The House Appropriations Committee had apparently tweaked its report language regarding bulk access to legislative information. The report approved by the Committee has been replaced on website, but I have a copy of the original. Here's how the final paragraph has changed:
Accordingly, and before any bulk data downloads of legislative information are authorized, The Committee directs the establishment of a task force composed of staff representatives of the Library of Congress, the Congressional Research Service, the Clerk of the House, the Government Printing Office, and such other congressional offices as may be necessary, to examine these and any additional issues it considers relevant and to report back to the Committee on Appropriations of the House and Senate.
All the other concerns we raised before remain:
Why doesn't the task force include non-governmental participants if its focus is releasing information to the public?
When must it report back? There's no deadline for action.
Will draft reports be made available to the public for comment? Will meetings be open?
Why will the final report only be given to appropriators? It should be available to all members of Congress and to the public as well.
How are the issues entrusted to this task force any different form the issues already addressed by the Library of Congress in this 2008 memo? Where are any follow-on reports, contemplated in that memo, that engaged in "an examination of permanence and authentication of legislative data, along with any attendant issues, risks and workload?"
While we'd prefer the task force be open and transparent, to a large extent it is a red herring. The issues that it has been tasked have either been addressed previously or are largely irrelevant. It's important that people continue to call and write their members of Congress.
Below the jump is the full text of the revised report language.
During the hearings this year, the Committee heard testimony on the dissemination of congressional information products in Extensible Markup Language (XML) format. XML permits data to be reused and repurposed not only for print output but for conversion into ebooks, mobile web applications, and other forms of content delivery including data mashups and other analytical tools. The Committee has heard requests for the increased dissemination of congressional information via bulk data download from non-governmental groups supporting openness and transparency in the legislative process. While sharing these goals, the Committee is also concerned that Congress maintains the ability to ensure that its legislative data files remain intact and a trusted source once they are removed from the Government's domain to private sites.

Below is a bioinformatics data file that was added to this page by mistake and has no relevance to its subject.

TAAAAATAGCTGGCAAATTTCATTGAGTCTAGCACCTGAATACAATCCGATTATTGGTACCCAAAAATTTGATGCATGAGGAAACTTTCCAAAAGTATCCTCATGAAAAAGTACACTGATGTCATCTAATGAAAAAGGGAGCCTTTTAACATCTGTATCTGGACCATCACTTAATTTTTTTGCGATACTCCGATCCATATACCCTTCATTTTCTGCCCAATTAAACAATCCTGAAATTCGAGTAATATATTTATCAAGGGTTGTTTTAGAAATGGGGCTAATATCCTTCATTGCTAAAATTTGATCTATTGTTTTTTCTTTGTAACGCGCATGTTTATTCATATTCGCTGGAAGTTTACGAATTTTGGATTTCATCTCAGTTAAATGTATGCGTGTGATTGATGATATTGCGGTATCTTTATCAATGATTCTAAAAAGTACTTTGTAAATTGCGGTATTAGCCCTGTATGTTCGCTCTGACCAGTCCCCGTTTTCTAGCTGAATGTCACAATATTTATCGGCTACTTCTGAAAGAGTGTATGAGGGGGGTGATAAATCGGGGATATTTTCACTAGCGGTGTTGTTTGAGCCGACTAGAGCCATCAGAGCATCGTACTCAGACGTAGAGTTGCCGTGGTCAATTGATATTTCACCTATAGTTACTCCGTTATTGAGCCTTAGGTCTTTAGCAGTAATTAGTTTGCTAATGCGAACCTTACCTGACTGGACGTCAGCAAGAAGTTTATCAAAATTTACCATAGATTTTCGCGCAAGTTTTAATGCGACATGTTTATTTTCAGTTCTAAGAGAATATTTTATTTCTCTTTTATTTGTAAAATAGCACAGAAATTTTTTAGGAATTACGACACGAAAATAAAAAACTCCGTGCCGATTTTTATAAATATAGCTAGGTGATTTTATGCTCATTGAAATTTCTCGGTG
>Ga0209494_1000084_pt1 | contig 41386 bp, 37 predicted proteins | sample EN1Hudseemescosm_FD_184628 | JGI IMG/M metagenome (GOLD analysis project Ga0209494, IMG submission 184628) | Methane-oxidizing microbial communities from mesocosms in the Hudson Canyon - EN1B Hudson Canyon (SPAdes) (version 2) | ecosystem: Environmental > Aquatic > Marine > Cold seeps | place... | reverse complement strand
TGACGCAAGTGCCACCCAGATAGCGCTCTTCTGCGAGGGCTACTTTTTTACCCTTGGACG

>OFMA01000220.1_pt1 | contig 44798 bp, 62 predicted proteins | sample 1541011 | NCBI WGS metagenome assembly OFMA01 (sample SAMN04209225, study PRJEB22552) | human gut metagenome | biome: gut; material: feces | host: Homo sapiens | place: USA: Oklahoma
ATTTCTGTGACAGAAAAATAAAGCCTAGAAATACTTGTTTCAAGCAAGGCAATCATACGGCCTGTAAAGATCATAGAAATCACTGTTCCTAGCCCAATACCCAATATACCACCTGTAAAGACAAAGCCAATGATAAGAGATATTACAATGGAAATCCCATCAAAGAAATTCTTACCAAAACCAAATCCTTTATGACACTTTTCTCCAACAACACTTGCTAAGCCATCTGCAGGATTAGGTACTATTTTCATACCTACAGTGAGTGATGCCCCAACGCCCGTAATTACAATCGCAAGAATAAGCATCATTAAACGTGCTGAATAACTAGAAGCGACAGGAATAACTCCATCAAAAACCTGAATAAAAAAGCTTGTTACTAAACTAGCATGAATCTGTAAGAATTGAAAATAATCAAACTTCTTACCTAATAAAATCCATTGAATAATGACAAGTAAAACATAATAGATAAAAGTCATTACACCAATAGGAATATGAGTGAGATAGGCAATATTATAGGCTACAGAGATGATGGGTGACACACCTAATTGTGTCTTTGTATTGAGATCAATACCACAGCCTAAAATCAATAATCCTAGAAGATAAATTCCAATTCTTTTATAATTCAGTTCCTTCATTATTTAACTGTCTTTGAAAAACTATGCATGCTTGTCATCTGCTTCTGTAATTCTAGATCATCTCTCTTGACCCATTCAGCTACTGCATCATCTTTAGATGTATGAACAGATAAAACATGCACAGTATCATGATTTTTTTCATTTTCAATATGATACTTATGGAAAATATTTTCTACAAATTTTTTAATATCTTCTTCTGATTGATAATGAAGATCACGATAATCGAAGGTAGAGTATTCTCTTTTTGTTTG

The GPO currently ensures the authenticity of the congressional information it disseminates to the public through its Federal Digital System and the Library Congress's THOMAS system by the use of digital signature technology applied to the Portable Document Format (PDF) version of the document, which matches the printed document. The use of this technology attests that the digital version of the document has not been altered since it was authenticated and disseminated by GPO. At this time, only PDF files can be digitally signed in native format for authentication purposes. There currently is no comparable technology for the application and verification of digital signatures on XML documents. While the GPO currently provides bulk data access to information products of the Office of the Federal Register, the limitations on the authenticity and integrity of those data files are clearly spelled out in the user guide that accompanies those files on GPO's Federal Digital System.
The GPO and Congress are moving toward the use of XML as the data standard for legislative information. The House and Senate are creating bills in XML format and are moving toward creating other congressional documents in XML for input to the GPO. At this point, however, the challenge of authenticating downloads of bulk data legislative data files in XML remains unresolved, and there continues to be a range of associated questions and issues: Which Legislative Branch agency would be the provider of bulk data downloads of legislative information in XML, and how would this service be authorized. How would
House' information be differentiated fromSenate' information for the purposes of bulk data downloads in XML? What would be the impact of bulk downloads of legislative data in XML on the timeliness and authoritativeness of congressional information? What would be the estimated timeline for the development of a system of authentication for bulk data downloads of legislative information in XML? What are the projected budgetary impacts of system development and implementation, including potential costs for support that may be required by third party users of legislative bulk data sets in XML, as well as any indirect costs, such as potential requirements for Congress to confirm or invalidate third party analyses of legislative data based on bulk downloads in XML? Are there other data models or alternative that can enhance congressional openness and transparency without relying on bulk data downloads in XML?
The Committee directs the establishment of a task force composed of staff representatives of the Library of Congress, the Congressional Research Service, the Clerk of the House, the Government Printing Office, and such other congressional offices as may be necessary, to examine these and any additional issues it considers relevant and to report back to the Committee on Appropriations of the House and Senate.